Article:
If your site is running on WordPress, you will want to check that the image uploads folder permissions allow files and folders within it to be writeable by anyone who can access the server via FTP. This means all files in this directory should have their permissions set to 644 (-rw-r–r–).
File and Folder Permissions Errors
File permissions errors can be a tricky issue for WordPress users, but there are ways to fix them. The problem is that the default directory structure of a WordPress site doesn’t always allow you to perform certain tasks without setting up folder permissions correctly.
For example, if you want to add an image gallery to your blog, it may not show up properly in the backend because its folder permission settings weren’t set correctly by your web hosting company or during installation.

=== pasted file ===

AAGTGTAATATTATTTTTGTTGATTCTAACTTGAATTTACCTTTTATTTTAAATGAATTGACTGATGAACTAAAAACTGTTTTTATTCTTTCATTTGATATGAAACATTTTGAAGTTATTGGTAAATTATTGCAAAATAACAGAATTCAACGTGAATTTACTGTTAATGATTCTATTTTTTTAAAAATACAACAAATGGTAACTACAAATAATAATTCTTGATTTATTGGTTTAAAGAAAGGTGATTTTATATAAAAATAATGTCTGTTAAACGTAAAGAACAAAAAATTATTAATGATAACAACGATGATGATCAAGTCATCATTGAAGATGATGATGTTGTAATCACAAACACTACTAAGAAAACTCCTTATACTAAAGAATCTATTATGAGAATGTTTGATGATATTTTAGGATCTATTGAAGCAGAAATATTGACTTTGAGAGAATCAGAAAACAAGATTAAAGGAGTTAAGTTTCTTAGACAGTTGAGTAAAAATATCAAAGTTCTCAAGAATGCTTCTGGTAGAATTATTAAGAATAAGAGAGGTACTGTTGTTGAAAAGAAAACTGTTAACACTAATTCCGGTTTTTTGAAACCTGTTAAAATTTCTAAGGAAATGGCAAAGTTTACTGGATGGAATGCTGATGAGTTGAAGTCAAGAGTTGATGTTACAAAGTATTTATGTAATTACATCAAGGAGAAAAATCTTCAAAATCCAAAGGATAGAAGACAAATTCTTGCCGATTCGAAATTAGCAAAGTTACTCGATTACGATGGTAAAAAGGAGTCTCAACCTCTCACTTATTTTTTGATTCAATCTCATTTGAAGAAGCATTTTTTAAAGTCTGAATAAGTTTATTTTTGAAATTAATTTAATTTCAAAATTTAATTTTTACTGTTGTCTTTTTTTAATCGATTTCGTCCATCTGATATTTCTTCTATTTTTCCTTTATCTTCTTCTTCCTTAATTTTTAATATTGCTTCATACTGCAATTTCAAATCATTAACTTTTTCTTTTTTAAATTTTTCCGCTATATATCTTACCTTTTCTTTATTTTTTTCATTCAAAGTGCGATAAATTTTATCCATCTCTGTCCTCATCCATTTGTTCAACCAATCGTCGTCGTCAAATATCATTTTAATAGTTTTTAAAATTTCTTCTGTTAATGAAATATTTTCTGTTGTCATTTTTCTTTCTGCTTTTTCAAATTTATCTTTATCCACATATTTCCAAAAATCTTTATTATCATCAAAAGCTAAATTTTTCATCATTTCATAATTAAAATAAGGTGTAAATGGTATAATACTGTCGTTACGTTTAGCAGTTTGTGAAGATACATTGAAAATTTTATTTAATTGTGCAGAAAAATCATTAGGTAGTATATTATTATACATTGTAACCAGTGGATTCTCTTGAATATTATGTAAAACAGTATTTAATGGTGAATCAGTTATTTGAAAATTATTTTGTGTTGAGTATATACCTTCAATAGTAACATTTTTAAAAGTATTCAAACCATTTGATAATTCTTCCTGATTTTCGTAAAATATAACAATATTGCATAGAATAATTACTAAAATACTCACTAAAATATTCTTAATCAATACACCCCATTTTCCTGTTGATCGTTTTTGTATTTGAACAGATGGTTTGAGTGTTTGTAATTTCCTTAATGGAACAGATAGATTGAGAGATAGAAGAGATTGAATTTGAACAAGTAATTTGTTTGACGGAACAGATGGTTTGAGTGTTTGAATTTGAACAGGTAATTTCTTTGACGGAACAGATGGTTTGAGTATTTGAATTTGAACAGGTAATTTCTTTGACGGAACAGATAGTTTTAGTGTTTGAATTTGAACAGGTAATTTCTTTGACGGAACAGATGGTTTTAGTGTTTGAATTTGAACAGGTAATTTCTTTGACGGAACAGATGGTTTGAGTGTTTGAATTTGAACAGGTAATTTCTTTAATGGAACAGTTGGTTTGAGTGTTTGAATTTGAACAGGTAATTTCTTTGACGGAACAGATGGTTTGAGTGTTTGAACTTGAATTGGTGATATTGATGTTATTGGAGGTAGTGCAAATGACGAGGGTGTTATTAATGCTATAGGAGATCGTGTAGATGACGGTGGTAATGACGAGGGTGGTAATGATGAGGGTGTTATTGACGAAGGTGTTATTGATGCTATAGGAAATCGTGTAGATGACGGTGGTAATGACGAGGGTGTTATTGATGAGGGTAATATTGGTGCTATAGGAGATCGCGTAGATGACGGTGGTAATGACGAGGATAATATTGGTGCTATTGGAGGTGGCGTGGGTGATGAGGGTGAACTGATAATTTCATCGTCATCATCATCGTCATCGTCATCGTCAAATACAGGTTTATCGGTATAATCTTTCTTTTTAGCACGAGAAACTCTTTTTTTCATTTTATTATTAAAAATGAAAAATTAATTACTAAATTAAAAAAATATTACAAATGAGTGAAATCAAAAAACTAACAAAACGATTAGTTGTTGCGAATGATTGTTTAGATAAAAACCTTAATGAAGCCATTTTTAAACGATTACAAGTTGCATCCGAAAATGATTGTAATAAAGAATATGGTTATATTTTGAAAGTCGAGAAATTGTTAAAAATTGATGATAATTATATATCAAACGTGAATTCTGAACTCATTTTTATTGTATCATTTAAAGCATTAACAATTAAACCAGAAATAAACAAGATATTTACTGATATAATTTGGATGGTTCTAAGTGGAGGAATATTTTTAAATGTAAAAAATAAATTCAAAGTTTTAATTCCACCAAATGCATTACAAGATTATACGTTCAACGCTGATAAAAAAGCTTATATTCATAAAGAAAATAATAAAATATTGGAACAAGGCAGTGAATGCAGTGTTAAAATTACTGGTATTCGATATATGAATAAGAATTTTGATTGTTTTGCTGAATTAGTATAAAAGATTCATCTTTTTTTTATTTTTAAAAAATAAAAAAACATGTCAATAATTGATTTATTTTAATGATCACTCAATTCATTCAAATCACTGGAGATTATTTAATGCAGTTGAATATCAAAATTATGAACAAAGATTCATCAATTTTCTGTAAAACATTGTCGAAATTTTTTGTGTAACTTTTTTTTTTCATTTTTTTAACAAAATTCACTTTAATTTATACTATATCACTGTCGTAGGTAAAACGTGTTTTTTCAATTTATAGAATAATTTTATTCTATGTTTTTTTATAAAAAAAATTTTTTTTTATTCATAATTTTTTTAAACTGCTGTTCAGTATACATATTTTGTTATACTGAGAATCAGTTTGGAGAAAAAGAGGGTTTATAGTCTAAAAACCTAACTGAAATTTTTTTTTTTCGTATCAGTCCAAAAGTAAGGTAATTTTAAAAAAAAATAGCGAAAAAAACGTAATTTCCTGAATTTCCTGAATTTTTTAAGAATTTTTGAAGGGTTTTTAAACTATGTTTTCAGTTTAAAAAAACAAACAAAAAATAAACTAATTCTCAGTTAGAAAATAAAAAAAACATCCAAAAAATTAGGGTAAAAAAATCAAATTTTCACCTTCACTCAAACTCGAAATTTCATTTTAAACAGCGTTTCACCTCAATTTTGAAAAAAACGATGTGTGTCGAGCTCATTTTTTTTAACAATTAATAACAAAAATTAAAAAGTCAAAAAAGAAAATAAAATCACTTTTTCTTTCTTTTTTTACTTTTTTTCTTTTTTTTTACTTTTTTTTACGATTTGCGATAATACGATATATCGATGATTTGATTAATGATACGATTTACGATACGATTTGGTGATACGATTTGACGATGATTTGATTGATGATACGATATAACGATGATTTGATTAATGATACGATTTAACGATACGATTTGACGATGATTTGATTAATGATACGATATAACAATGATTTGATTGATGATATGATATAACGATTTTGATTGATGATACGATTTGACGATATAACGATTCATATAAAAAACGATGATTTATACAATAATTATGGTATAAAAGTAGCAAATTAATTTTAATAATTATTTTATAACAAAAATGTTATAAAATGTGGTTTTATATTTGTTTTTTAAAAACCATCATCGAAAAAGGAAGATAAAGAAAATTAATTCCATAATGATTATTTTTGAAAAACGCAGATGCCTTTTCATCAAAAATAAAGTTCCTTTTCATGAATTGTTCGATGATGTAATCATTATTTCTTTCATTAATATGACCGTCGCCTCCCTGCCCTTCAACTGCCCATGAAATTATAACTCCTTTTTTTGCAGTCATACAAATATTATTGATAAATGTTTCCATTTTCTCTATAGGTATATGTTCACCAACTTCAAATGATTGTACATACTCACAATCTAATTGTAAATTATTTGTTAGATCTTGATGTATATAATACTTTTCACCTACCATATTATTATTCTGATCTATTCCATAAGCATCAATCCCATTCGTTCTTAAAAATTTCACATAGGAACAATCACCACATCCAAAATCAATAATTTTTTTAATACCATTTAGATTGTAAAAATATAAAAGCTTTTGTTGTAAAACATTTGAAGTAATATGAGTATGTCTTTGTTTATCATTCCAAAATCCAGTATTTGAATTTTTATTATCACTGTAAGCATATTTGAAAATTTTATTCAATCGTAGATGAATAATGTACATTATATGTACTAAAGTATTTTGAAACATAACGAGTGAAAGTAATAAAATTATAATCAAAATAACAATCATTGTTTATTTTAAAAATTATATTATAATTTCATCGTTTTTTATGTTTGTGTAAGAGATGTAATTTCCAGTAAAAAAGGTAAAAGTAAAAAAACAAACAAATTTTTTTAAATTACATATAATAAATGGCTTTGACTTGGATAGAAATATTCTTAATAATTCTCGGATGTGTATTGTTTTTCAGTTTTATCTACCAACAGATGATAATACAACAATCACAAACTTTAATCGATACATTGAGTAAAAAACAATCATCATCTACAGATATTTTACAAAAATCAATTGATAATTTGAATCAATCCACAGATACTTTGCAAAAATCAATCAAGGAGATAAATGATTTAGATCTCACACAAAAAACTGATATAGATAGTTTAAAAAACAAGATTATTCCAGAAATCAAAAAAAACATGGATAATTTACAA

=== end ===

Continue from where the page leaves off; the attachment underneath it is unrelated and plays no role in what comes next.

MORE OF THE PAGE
Syntax Errors in WordPress Posts and Pages
If you have ever tried to write a post on WordPress, you may have run into what is known as a white screen of death (WSOD), which is essentially the same as a 404 error. This can happen when there are syntax errors in your HTML code or in your PHP code. A syntax error is an error that occurs when computer programs cannot parse the code input by humans.
A WSOD usually occurs when there are no syntax errors and something else goes wrong—most often, it’s because there’s something wrong with the database connection between WordPress and MySQL/MariaDB. To fix this issue, try disabling all plugins and switching off other services that might use PHP such as Cloudflare or Sucuri Firewall; then clear all caches for both WordPress and for the browser being used (Chrome is typically used).